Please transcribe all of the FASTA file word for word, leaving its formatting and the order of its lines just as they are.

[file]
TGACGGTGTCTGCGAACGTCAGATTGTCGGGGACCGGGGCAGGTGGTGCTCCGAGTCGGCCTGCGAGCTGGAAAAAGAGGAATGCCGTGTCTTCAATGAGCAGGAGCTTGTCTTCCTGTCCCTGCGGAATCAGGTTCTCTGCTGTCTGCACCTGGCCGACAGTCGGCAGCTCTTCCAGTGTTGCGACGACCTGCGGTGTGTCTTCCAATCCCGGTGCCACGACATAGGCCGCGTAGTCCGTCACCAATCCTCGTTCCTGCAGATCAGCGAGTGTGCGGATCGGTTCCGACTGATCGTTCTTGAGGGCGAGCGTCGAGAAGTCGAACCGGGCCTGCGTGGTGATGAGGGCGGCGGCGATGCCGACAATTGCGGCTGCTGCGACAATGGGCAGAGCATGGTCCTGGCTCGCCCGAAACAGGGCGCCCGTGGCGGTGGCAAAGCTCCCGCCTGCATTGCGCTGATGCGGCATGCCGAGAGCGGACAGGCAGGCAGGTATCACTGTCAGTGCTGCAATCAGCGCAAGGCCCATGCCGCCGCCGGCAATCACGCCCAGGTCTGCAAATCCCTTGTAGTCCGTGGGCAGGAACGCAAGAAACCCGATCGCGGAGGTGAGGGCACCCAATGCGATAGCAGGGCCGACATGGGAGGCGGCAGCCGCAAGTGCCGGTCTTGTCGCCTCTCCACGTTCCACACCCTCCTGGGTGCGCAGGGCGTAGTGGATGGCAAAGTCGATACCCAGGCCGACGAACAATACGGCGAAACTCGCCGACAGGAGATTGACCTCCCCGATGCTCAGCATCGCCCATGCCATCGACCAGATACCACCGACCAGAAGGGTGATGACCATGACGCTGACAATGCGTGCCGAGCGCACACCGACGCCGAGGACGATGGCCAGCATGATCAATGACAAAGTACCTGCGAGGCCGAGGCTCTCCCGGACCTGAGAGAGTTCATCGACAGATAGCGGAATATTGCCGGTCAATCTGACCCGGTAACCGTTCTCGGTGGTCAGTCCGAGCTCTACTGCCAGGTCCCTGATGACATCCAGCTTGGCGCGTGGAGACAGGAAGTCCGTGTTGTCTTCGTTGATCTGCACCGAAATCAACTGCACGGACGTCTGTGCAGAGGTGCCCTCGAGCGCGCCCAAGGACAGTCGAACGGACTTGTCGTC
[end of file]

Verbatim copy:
TGACGGTGTCTGCGAACGTCAGATTGTCGGGGACCGGGGCAGGTGGTGCTCCGAGTCGGCCTGCGAGCTGGAAAAAGAGGAATGCCGTGTCTTCAATGAGCAGGAGCTTGTCTTCCTGTCCCTGCGGAATCAGGTTCTCTGCTGTCTGCACCTGGCCGACAGTCGGCAGCTCTTCCAGTGTTGCGACGACCTGCGGTGTGTCTTCCAATCCCGGTGCCACGACATAGGCCGCGTAGTCCGTCACCAATCCTCGTTCCTGCAGATCAGCGAGTGTGCGGATCGGTTCCGACTGATCGTTCTTGAGGGCGAGCGTCGAGAAGTCGAACCGGGCCTGCGTGGTGATGAGGGCGGCGGCGATGCCGACAATTGCGGCTGCTGCGACAATGGGCAGAGCATGGTCCTGGCTCGCCCGAAACAGGGCGCCCGTGGCGGTGGCAAAGCTCCCGCCTGCATTGCGCTGATGCGGCATGCCGAGAGCGGACAGGCAGGCAGGTATCACTGTCAGTGCTGCAATCAGCGCAAGGCCCATGCCGCCGCCGGCAATCACGCCCAGGTCTGCAAATCCCTTGTAGTCCGTGGGCAGGAACGCAAGAAACCCGATCGCGGAGGTGAGGGCACCCAATGCGATAGCAGGGCCGACATGGGAGGCGGCAGCCGCAAGTGCCGGTCTTGTCGCCTCTCCACGTTCCACACCCTCCTGGGTGCGCAGGGCGTAGTGGATGGCAAAGTCGATACCCAGGCCGACGAACAATACGGCGAAACTCGCCGACAGGAGATTGACCTCCCCGATGCTCAGCATCGCCCATGCCATCGACCAGATACCACCGACCAGAAGGGTGATGACCATGACGCTGACAATGCGTGCCGAGCGCACACCGACGCCGAGGACGATGGCCAGCATGATCAATGACAAAGTACCTGCGAGGCCGAGGCTCTCCCGGACCTGAGAGAGTTCATCGACAGATAGCGGAATATTGCCGGTCAATCTGACCCGGTAACCGTTCTCGGTGGTCAGTCCGAGCTCTACTGCCAGGTCCCTGATGACATCCAGCTTGGCGCGTGGAGACAGGAAGTCCGTGTTGTCTTCGTTGATCTGCACCGAAATCAACTGCACGGACGTCTGTGCAGAGGTGCCCTCGAGCGCGCCCAAGGACAGTCGAACGGACTTGTCGTC